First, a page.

Akka and the Java Memory Model
A major benefit of using the Typesafe Stack, including Scala and Akka, is that it simplifies the process of writing concurrent software. This article discusses how the Typesafe Stack, and Akka in particular, approaches shared memory in concurrent applications.
The Java Memory Model
Prior to Java 5, the Java Memory Model (JMM) was ill defined. It was possible to get all kinds of strange results when shared memory was accessed by multiple threads, such as:
- a thread not seeing values written by other threads: a visibility problem
- a thread observing 'impossible' behavior of other threads, caused by instructions not being executed in the order expected: an instruction reordering problem.
With the implementation of JSR 133 in Java 5, a lot of these issues have been resolved. The JMM is a set of rules based on the "happens-before" relation, which constrain when one memory access must happen before another, and conversely, when they are allowed to happen out of order. Two examples of these rules are:
- The monitor lock rule: a release of a lock happens before every subsequent acquire of the same lock.
- The volatile variable rule: a write of a volatile variable happens before every subsequent read of the same volatile variable
Although the JMM can seem complicated, the specification tries to find a balance between ease of use and the ability to write performant and scalable concurrent data structures.
Actors and the Java Memory Model
With the Actors implementation in Akka, there are two ways multiple threads can execute actions on shared memory:
- if a message is sent to an actor (e.g. by another actor). In most cases messages are immutable, but if that message is not a properly constructed immutable object, without a "happens before" rule, it would be possible for the receiver to see partially initialized data structures and possibly even values out of thin air (longs/doubles).
- if an actor makes changes to its internal state while processing a message, and accesses that state while processing another message moments later. It is important to realize that with the actor model you don't get any guarantee that the same thread will be executing the same actor for different messages.
To prevent visibility and reordering problems on actors, Akka guarantees the following two "happens before" rules:
- The actor send rule: the send of the message to an actor happens before the receive of that message by the same actor.
- The actor subsequent processing rule: processing of one message happens before processing of the next message by the same actor.
In layman's terms this means that changes to internal fields of the actor are visible when the next message is processed by that actor. So fields in your actor need not be volatile or equivalent.
Both rules only apply for the same actor instance and are not valid if different actors are used.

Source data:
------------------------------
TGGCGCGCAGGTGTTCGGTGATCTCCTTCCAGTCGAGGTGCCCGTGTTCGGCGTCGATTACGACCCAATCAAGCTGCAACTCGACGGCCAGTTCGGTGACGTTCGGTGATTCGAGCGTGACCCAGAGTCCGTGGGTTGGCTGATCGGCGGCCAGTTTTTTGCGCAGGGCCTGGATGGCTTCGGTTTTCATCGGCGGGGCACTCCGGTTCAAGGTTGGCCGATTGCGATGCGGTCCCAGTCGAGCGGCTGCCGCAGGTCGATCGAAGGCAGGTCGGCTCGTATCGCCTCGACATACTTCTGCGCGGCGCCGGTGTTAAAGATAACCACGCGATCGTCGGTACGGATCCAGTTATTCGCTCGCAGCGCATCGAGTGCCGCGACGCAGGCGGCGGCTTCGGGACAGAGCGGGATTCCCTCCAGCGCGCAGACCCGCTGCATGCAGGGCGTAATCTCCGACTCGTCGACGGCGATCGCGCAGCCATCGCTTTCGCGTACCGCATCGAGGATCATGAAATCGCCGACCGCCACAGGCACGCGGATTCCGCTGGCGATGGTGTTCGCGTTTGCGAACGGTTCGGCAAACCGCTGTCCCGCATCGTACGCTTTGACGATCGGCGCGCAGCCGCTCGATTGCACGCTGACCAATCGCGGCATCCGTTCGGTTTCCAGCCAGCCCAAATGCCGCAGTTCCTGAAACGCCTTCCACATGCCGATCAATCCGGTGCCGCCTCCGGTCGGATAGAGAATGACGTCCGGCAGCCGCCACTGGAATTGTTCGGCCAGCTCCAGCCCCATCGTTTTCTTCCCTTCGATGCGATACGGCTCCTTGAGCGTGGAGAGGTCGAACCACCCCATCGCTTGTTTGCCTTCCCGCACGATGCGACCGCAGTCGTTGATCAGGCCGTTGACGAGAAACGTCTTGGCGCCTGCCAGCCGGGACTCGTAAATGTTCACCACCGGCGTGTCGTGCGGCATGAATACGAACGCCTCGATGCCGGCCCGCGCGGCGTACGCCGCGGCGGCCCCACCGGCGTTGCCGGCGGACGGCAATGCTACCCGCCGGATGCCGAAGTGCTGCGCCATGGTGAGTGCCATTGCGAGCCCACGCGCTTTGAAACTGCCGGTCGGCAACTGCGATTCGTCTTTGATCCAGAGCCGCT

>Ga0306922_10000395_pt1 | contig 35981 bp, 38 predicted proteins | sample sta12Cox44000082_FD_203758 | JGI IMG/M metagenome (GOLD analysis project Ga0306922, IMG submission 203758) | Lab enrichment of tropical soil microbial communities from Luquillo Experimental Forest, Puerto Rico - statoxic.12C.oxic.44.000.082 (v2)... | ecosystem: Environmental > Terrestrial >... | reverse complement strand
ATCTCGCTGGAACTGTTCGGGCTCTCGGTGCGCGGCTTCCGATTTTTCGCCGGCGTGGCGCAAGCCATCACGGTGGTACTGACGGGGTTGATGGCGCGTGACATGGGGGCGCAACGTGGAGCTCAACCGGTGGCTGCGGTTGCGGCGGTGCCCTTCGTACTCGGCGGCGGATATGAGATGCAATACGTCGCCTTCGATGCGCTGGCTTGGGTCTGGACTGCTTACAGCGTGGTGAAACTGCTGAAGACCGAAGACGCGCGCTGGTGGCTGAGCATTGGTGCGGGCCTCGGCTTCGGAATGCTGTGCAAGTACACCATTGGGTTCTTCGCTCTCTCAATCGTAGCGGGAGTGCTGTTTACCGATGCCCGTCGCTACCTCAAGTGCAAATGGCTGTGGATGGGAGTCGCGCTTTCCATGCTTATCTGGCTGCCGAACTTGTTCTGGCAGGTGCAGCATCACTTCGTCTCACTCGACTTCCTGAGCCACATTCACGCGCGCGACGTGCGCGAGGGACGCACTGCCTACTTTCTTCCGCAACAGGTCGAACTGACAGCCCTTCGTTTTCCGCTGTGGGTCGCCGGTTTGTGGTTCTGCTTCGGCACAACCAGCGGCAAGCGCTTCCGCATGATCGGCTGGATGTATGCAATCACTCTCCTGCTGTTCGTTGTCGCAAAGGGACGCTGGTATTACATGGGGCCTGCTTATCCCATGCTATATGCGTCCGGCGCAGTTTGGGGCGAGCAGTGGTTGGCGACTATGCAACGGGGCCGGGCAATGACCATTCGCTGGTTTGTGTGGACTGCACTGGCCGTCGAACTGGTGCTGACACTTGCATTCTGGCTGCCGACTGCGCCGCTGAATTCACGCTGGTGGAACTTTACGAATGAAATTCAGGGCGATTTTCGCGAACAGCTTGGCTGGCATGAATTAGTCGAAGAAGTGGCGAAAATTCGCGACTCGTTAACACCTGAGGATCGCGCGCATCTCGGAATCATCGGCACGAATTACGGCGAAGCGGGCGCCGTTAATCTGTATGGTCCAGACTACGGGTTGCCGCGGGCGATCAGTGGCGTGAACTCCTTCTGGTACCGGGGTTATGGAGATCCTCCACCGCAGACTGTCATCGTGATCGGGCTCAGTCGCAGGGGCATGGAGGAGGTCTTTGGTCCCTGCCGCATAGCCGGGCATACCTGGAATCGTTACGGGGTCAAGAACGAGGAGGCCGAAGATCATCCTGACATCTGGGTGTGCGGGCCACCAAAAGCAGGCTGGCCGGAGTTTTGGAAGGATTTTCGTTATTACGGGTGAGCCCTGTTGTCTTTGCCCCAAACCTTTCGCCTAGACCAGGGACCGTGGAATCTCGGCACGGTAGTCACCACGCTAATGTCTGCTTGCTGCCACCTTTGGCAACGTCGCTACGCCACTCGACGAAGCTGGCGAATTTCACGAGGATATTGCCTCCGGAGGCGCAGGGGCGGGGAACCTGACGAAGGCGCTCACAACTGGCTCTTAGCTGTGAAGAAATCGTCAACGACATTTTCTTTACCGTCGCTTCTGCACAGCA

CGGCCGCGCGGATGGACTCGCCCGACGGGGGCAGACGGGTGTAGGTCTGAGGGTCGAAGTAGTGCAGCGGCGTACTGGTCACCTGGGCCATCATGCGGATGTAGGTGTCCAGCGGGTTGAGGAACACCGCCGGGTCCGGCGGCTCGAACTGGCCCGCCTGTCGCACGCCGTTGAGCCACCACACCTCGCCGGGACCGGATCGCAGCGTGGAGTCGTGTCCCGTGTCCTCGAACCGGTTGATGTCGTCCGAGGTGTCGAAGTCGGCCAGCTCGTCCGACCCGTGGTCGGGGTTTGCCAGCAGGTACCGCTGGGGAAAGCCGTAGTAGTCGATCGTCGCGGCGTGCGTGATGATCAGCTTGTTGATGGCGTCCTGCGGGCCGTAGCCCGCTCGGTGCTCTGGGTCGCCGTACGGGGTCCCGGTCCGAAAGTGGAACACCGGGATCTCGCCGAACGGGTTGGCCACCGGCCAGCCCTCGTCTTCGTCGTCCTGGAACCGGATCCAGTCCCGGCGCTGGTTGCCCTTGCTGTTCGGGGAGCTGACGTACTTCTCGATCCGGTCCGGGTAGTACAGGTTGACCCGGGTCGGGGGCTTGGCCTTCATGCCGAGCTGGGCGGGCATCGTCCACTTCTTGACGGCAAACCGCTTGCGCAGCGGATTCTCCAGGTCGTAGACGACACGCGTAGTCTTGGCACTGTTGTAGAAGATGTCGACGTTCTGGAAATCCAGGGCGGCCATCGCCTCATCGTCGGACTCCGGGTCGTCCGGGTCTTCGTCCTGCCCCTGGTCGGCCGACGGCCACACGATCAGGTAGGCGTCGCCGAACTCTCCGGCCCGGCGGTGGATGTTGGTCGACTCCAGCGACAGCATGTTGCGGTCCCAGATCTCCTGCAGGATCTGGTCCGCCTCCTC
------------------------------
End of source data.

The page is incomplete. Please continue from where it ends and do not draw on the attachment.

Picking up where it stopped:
Futures and the Java Memory Model
The completion of a Future "happens before" the invocation of any callbacks registered to it are executed.
We recommend not to close over non-final fields (final in Java and val in Scala), and if you do choose to close over non-final fields, they must be marked volatile in order for the current value of the field to be visible to the callback.
If you close over a reference, you must also ensure that the instance that is referred to is thread safe. We highly recommend staying away from objects that use locking, since it can introduce performance problems and in the worst case, deadlocks. Such are the perils of synchronized.
STM and the Java Memory Model
Akka's Software Transactional Memory (STM) also provides a "happens before" rule:
- The transactional reference rule: a successful write during commit, on an transactional reference, happens before every subsequent read of the same transactional reference.
This rule looks a lot like the 'volatile variable' rule from the JMM. Currently the Akka STM only supports deferred writes, so the actual writing to shared memory is deferred until the transaction commits. Writes during the transaction are placed in a local buffer (the writeset of the transaction) and are not visible to other transactions. That is why dirty reads are not possible.
How these rules are realized in Akka is an implementation detail and can change over time, and the exact details could even depend on the used configuration. But they will build on the other JMM rules like the monitor lock rule or the volatile variable rule. This means that you, the Akka user, do not need to worry about adding synchronization to provide such a "happens before" relation, because it is the responsibility of Akka. So you have your hands free to deal with your business logic, and the Akka framework makes sure that those rules are guaranteed on your behalf.